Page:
A strict descending time is also in place. In the summer, start descending from the summit by 2:30pm. In the winter, by 1:30pm, and in the spring and fall, by 2:00pm.
Hiking Hallasan Packing List
Tip: Bring water in a reusable water bottle. There are some springs along the Seongpanak Trail where you can refill (but don’t rely on this because they are easy to miss). Bring at least 1.5 liters of water per person.
Starting Your Hallasan Hike: Getting to the Seongpanak Trail
From Jeju City Center, near Jeju City Hall, there are two direct busses that will take you to the Seongpanak Trailhead for the Hallasan hike: bus 181 is an express bus, and 281 is the local bus.
Before 8-8:30 in the morning, the time it takes for both of these busses to reach the trailhead station is about the same (just under 30 mins).
Tip: Whenever going around Jeju Island, check out the app Kakao Maps for near-accurate estimates on when busses will be arriving and departing.
On the Seongpanak Trail: Hiking Hallasan
The reason why the Seongpanak Trail is the best Hallasan hiking trail is because it’s the easiest. Although a little endurance is necessary to make it up all 9.7km to the summit, most of the Seongpanak Trail is gentle slopes and wooden staircases.
There are two large shelters and rest areas, and there are several benches along the trail where you can break away for a breather too. Many locals brought picnic mats to lay out while they were having lunch or snacks along the Seongpanak trail.
Much of the start of the trail is covered in a rope-material carpet, which makes it easy to walk on compared to Gwaneumsa Trail’s slippery lava rocks.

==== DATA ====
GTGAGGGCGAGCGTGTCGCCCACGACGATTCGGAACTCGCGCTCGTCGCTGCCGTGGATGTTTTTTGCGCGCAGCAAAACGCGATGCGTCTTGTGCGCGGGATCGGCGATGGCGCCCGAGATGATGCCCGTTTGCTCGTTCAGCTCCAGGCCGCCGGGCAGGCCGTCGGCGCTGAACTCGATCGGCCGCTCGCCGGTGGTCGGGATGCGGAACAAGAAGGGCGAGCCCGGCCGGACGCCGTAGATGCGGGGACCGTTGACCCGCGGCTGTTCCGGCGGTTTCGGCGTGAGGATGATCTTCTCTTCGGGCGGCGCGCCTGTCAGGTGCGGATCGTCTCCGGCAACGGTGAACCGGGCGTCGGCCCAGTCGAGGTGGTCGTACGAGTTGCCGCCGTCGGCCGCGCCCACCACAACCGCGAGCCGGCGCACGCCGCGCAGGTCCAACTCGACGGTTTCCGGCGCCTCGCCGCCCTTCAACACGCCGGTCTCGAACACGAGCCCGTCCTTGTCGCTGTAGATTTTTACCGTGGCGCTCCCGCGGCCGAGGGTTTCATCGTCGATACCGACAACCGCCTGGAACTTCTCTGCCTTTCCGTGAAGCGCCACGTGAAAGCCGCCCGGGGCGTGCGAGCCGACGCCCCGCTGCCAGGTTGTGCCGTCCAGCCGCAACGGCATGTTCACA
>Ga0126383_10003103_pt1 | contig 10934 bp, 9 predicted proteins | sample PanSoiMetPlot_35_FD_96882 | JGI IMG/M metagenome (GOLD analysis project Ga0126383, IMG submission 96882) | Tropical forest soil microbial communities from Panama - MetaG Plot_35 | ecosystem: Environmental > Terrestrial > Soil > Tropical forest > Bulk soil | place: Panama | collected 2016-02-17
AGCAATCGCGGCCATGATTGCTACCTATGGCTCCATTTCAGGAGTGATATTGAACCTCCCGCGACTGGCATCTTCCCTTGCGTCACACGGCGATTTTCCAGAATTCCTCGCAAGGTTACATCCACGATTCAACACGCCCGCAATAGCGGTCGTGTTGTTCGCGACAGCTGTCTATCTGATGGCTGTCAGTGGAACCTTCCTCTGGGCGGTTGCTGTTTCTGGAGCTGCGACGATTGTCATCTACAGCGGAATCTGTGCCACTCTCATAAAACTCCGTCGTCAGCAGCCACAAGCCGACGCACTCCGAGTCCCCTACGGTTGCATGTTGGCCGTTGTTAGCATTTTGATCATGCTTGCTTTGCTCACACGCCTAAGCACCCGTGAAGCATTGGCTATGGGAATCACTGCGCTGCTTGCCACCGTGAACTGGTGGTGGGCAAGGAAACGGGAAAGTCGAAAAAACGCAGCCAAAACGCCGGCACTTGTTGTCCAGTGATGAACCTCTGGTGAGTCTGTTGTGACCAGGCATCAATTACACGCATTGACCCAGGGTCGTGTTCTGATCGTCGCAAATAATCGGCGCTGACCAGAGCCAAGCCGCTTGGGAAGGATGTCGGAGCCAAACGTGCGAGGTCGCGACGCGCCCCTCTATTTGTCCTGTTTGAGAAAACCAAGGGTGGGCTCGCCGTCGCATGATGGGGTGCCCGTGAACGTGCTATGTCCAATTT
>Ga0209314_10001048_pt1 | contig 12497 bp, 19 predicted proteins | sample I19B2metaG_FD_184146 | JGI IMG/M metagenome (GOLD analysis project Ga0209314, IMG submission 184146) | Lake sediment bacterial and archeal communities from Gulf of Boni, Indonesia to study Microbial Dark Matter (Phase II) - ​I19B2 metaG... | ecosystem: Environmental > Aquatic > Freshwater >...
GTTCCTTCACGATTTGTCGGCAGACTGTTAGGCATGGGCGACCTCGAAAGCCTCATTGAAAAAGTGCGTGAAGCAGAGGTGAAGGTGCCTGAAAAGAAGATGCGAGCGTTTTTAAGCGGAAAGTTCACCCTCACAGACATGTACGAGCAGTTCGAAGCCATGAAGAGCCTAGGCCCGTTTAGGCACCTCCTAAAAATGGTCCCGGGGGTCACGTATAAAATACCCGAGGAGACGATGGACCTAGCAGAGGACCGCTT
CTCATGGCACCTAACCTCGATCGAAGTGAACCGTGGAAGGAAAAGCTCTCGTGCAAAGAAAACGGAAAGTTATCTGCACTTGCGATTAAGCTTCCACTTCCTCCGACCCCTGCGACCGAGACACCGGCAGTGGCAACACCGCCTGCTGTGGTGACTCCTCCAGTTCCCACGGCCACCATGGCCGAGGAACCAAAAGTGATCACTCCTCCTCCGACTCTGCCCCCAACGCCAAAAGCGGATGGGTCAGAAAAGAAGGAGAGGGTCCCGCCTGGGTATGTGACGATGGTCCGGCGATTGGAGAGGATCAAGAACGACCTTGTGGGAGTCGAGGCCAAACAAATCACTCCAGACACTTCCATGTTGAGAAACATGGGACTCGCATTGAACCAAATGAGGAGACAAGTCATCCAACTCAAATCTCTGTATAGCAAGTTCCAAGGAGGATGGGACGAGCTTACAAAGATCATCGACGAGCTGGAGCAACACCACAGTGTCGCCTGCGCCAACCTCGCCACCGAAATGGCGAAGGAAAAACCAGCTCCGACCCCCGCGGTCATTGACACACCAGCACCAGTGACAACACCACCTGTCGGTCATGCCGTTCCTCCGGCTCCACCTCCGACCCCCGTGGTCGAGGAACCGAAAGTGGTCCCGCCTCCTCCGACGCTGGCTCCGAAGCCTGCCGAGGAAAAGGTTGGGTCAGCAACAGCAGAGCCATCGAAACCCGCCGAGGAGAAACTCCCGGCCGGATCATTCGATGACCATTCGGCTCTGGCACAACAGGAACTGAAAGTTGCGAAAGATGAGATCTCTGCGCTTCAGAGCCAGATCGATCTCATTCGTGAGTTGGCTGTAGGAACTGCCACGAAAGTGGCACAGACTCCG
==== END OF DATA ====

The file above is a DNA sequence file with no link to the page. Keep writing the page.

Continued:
Halfway Point: Seongpanak Trail Gets Steeper
Once the Seongpanak trail reaches the “normal” and “advanced” difficulty sections, it theoretically gets a bit steeper (see graphic below). There may be more staircases with fewer straightaways in between.
Near the end of the Seongpanak Trail, you reach a forest clearing where you’ll see a massive wooden staircase to the Hallasan summit. You’re basically at the top here!
I found that the view from the platforms along this staircase were some of the best of Jeju Island – better than the summit itself, so don’t shy away from taking breaks just before the top.
Mt. Hallasan Summit
The summit of Mt. Hallasan is mostly covered in wooden walkways. A commemorative rock lets you know that you’ve reached Hallasan’s summit, which you’ll have to wait a loooong time in line to take a picture with.
Peek down into the volcano’s crater, a grassy area off-limits to hikers. A beautiful lake sits in the middle, which changes colors and shapes depending on the season.
Right at the end of the Seongpanak trail, at the beginning of the summit platform, is where the crowds like to picnic. There are some walkways a little further down, towards the start of the Gwaneumsa Trail, where I was able to find some peace and quiet.
Hiking Down the Gwaneumsa Trail
Hope your knees are prepared for this brutal down-hill. The 8.7km Gwaneumsa Trail is mostly downhill without straightaways, and much of it is over rocky stairs. One difficult section close to the summit even has ropes to hold on to as you go down large stone steps.
Luckily the view on the Gwaneumsa Trail is amazing, starting with the razor-sharp cliffs that jut out from Hallasan’s summit, to suspension bridges over deep ravines. Especially in the autumn season, the fall foliage is in bright red and yellow bloom.
Tips for descending to make it easier on your knees: quicken your pace when you’re going down stairs so your knees don’t feel the full impact of each step. Take frequent breaks. Move down larger steps sideways and alternate sides.
Getting back to Jeju City from Gwaneumsa Trail
Bus 475 runs regularly from the road next to the Gwaneumsa Trail head. Take this bus to Jeju National University Station, a transit hub, then transfer to any of the other busses heading to Jeju City Center (212, 222, 232, 341, 342, 351, 352, and more).